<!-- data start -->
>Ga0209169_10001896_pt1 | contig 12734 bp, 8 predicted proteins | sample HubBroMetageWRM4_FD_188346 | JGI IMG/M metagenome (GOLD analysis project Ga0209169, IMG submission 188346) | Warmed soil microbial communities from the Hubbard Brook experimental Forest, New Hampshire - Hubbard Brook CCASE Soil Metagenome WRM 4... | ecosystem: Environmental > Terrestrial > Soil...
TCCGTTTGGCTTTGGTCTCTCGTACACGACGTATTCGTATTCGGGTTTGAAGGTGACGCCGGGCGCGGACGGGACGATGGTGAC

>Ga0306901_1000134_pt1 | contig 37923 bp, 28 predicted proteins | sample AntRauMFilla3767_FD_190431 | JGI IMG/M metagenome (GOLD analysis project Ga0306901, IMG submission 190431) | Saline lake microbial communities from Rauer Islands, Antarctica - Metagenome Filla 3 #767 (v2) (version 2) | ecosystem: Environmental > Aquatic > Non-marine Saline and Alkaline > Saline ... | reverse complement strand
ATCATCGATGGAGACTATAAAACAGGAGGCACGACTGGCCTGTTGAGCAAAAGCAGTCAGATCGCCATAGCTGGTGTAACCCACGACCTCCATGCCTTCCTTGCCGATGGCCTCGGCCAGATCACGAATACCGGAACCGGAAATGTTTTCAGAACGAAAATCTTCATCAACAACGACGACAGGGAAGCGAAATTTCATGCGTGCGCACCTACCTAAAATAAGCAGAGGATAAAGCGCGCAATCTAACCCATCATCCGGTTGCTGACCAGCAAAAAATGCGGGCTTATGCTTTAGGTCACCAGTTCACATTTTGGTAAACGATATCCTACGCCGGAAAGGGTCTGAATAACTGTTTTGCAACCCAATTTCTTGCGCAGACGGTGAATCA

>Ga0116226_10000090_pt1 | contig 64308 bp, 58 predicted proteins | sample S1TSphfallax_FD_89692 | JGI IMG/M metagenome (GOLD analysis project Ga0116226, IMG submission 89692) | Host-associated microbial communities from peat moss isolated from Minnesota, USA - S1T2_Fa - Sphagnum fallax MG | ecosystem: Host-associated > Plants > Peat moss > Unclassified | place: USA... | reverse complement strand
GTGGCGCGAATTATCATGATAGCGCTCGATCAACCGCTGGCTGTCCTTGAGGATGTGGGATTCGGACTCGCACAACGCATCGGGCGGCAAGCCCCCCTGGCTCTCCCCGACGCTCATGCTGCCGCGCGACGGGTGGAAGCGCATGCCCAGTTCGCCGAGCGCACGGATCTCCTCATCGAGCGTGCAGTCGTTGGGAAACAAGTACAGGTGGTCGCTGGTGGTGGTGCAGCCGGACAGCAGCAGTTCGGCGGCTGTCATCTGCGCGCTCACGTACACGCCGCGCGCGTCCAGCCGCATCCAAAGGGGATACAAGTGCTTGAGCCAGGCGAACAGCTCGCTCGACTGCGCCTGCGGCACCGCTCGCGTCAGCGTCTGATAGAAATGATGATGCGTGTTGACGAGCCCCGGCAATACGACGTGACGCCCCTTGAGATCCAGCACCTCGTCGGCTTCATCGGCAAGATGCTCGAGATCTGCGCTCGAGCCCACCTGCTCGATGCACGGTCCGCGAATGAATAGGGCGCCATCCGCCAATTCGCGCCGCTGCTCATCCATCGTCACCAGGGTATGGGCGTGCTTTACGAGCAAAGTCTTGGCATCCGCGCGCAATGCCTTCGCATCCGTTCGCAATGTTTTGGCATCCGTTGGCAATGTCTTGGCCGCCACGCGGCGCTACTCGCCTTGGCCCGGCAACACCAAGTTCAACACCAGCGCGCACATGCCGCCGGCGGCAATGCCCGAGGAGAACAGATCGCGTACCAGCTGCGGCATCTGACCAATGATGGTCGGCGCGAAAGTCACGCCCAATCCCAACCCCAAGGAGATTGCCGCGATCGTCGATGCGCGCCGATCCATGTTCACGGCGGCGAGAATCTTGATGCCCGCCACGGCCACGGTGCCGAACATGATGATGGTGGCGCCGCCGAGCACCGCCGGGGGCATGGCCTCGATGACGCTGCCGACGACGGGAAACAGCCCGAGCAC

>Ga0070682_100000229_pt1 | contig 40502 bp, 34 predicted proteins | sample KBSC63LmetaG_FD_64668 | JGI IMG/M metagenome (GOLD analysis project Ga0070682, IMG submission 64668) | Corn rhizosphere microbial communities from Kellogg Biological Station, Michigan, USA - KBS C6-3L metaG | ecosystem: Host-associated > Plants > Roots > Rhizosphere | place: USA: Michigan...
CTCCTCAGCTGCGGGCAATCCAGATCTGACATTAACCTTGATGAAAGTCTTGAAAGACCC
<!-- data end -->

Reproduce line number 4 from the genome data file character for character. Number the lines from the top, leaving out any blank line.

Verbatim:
ATCATCGATGGAGACTATAAAACAGGAGGCACGACTGGCCTGTTGAGCAAAAGCAGTCAGATCGCCATAGCTGGTGTAACCCACGACCTCCATGCCTTCCTTGCCGATGGCCTCGGCCAGATCACGAATACCGGAACCGGAAATGTTTTCAGAACGAAAATCTTCATCAACAACGACGACAGGGAAGCGAAATTTCATGCGTGCGCACCTACCTAAAATAAGCAGAGGATAAAGCGCGCAATCTAACCCATCATCCGGTTGCTGACCAGCAAAAAATGCGGGCTTATGCTTTAGGTCACCAGTTCACATTTTGGTAAACGATATCCTACGCCGGAAAGGGTCTGAATAACTGTTTTGCAACCCAATTTCTTGCGCAGACGGTGAATCA